If you are at all like me, you have been living a mostly placid life as a professor. You do your research and sit on committees. Like most of your colleagues, you regard yourself as an above-average teacher, and you get okay student ratings.
The only time you are pay attention to policy making by the powers-that-be is if the campus budget gets cut. If I were to ask you what percentage of your university’s undergraduates receive their bachelor’s degree, you are likely to draw a blank. When I tell you that, nationwide, only three out of five students —only half the students at public universities—earn a diploma in six years, you may be surprised. If you teach at a community college, the situation is even worse. Fewer than four in ten students get an associate degree or transfer to a four-year school in six years.
You may not be startled to learn that the graduation rate is lower for minority and first-generation undergraduates as well as those who receive Pell Grants, which go to college students from poor families. But the yawning opportunity gap—64 percent of white students versus 40 percent for black students earn a bachelor’s degree—should grab your attention.
Should you be typical of our breed, your initial reaction is to duck the issue: “While this is an unhappy situation, it is not my problem. If the graduation rate is going to improve, we need better students. It is up to the president and his minions to make that happen. I’m just a bystander.”
But the graduation rate at universities with similar student profiles varies by as much as 20 percent. And at universities with similar graduation rates overall, the opportunity gap varies tremendously. At some schools, white students are three times more likely to graduate than poor, minority and first-generation students. At others, these “new gen” students more likely to graduate than the overall student body.
I hope that’s a wakeup call.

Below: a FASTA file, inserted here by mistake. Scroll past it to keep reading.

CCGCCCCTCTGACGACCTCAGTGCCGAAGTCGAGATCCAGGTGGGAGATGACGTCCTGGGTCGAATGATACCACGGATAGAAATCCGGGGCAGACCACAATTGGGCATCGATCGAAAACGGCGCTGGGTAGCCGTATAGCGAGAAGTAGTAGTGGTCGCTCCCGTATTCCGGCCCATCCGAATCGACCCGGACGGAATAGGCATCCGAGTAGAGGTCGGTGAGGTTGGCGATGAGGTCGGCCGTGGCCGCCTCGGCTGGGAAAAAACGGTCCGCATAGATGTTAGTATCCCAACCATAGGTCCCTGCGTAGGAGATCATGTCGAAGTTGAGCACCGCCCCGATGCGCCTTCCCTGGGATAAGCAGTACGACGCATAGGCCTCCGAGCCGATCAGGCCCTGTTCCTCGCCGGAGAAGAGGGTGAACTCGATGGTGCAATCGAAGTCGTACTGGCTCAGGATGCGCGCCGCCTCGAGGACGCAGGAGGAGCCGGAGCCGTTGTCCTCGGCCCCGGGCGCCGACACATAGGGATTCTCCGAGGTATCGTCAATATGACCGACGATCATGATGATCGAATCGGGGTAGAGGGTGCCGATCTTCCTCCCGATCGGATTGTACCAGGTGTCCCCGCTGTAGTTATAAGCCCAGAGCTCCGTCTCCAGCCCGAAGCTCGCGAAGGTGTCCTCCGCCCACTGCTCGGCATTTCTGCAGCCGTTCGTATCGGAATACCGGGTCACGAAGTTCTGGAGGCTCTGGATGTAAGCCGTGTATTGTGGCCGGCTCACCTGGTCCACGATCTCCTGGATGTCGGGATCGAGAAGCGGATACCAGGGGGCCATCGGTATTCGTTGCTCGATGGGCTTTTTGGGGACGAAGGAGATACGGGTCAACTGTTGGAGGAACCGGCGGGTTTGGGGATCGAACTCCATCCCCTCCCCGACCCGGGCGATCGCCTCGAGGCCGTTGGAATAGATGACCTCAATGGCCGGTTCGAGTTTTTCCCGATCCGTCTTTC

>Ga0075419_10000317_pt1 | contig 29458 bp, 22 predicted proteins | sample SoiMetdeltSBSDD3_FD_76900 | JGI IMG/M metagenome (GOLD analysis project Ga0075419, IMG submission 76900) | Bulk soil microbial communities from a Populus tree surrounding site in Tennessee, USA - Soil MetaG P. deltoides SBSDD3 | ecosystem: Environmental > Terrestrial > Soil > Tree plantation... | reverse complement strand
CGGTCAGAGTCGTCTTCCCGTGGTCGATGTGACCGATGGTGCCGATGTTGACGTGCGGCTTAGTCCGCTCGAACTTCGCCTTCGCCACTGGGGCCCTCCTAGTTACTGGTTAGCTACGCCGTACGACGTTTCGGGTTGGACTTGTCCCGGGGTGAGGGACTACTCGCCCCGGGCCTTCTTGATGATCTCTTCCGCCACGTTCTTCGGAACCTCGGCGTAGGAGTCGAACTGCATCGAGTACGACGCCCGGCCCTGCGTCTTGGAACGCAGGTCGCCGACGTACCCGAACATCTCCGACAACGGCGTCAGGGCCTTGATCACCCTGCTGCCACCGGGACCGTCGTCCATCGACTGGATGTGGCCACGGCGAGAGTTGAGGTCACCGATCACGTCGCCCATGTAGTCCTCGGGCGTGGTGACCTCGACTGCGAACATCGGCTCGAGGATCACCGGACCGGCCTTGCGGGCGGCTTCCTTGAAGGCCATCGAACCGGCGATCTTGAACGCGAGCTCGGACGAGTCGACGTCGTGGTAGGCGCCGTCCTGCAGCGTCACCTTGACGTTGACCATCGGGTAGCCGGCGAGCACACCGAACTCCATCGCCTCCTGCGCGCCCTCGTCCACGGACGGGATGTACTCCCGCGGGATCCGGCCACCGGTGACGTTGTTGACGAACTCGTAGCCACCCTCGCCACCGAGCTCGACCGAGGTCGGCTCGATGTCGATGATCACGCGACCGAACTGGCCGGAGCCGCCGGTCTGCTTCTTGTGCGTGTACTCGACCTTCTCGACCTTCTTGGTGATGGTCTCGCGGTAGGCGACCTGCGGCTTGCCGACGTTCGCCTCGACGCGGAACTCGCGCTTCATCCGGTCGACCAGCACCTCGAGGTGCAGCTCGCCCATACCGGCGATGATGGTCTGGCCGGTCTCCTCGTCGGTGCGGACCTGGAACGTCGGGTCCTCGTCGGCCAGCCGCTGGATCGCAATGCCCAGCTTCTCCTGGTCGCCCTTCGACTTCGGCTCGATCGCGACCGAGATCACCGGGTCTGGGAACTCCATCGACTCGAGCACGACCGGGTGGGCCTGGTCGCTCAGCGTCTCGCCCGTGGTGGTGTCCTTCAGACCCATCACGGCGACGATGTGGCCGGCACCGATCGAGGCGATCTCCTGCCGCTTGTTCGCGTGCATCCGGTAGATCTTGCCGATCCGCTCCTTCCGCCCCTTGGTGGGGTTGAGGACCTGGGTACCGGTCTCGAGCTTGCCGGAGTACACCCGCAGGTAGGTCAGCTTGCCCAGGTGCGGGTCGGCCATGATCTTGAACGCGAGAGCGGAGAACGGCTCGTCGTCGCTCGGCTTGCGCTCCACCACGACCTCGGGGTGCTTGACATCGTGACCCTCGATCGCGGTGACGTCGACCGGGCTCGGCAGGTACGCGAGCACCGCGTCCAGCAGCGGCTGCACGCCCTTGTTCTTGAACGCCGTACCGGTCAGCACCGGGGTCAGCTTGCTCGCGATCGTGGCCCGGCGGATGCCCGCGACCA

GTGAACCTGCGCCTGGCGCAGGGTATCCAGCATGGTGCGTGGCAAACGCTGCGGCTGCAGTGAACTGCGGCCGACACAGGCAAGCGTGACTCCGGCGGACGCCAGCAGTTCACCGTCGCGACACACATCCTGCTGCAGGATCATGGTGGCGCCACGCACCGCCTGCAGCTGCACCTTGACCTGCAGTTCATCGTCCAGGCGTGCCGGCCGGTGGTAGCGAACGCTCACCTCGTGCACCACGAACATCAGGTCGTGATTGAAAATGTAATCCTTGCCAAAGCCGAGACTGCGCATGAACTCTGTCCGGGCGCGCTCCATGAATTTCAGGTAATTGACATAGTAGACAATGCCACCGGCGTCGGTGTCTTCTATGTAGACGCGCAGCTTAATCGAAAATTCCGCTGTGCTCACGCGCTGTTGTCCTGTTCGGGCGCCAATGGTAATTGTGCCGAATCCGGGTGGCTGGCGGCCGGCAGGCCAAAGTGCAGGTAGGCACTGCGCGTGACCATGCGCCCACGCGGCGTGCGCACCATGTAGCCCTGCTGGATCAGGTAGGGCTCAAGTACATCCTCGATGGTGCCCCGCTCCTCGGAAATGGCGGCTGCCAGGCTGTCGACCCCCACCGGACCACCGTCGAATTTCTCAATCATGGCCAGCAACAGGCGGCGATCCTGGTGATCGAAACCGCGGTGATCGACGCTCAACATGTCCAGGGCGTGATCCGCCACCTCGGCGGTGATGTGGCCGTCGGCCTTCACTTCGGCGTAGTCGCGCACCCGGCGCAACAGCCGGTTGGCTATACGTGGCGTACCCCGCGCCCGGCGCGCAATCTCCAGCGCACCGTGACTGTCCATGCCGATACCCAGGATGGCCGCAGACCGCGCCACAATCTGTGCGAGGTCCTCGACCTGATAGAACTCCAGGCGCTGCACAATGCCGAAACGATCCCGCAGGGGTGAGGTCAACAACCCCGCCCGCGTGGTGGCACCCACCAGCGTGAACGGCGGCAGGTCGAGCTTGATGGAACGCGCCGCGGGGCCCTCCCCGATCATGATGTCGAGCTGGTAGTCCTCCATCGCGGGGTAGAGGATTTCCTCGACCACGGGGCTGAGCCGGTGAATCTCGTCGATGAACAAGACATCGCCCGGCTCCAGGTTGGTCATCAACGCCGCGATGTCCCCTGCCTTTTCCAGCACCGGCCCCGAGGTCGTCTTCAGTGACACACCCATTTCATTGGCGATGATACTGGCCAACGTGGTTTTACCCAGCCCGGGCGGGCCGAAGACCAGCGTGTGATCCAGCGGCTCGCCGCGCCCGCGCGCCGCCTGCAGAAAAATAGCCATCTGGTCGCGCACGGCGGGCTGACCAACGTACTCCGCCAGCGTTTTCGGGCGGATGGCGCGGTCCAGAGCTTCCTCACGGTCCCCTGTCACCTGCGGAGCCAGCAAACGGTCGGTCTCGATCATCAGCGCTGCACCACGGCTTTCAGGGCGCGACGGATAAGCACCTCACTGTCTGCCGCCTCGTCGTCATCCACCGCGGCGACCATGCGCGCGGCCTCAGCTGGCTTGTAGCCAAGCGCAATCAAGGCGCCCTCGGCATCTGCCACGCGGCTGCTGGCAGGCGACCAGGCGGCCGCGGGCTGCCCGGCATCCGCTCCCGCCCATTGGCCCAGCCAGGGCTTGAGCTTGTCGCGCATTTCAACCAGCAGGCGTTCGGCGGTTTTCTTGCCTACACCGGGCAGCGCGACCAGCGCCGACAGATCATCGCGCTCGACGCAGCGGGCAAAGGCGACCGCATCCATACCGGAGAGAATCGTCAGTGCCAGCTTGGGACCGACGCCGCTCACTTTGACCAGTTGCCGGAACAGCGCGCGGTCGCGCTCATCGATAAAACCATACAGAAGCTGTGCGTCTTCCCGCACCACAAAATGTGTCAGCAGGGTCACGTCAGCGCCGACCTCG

There is a lot you can do to change the situation.
Let’s focus on how you teach introductory courses. Nationwide, as many as a third of students flunk those big classes. They must retake them, which slows their progress to a degree. Disheartened, they may conclude that they don’t belong in college, and they leave without ever meeting a professor or a counselor. The biggest barrier to graduation is the algebra course required by many universities—almost half of all students fail.
What can you do? For starters, even if your class numbers in the hundreds, stop teaching your course as a series of lectures, with you as the sage on the stage. Take a leaf from Georgia State, among other schools, and switch to “flipped” classes, where students watch your lectures and do the reading on their own time, they are quizzed during the class, to see what they have absorbed, and they are assigned in-class group projects.
When math laboratories replace the traditional lecture course, a strategy pioneered at Virginia Tech, or when a college replaces Algebra with the combined remedial math-statistics course devised by the Carnegie Foundation for the Advancement of Teaching, the passing rate soars. Students are also more motivated to take advanced courses in the field.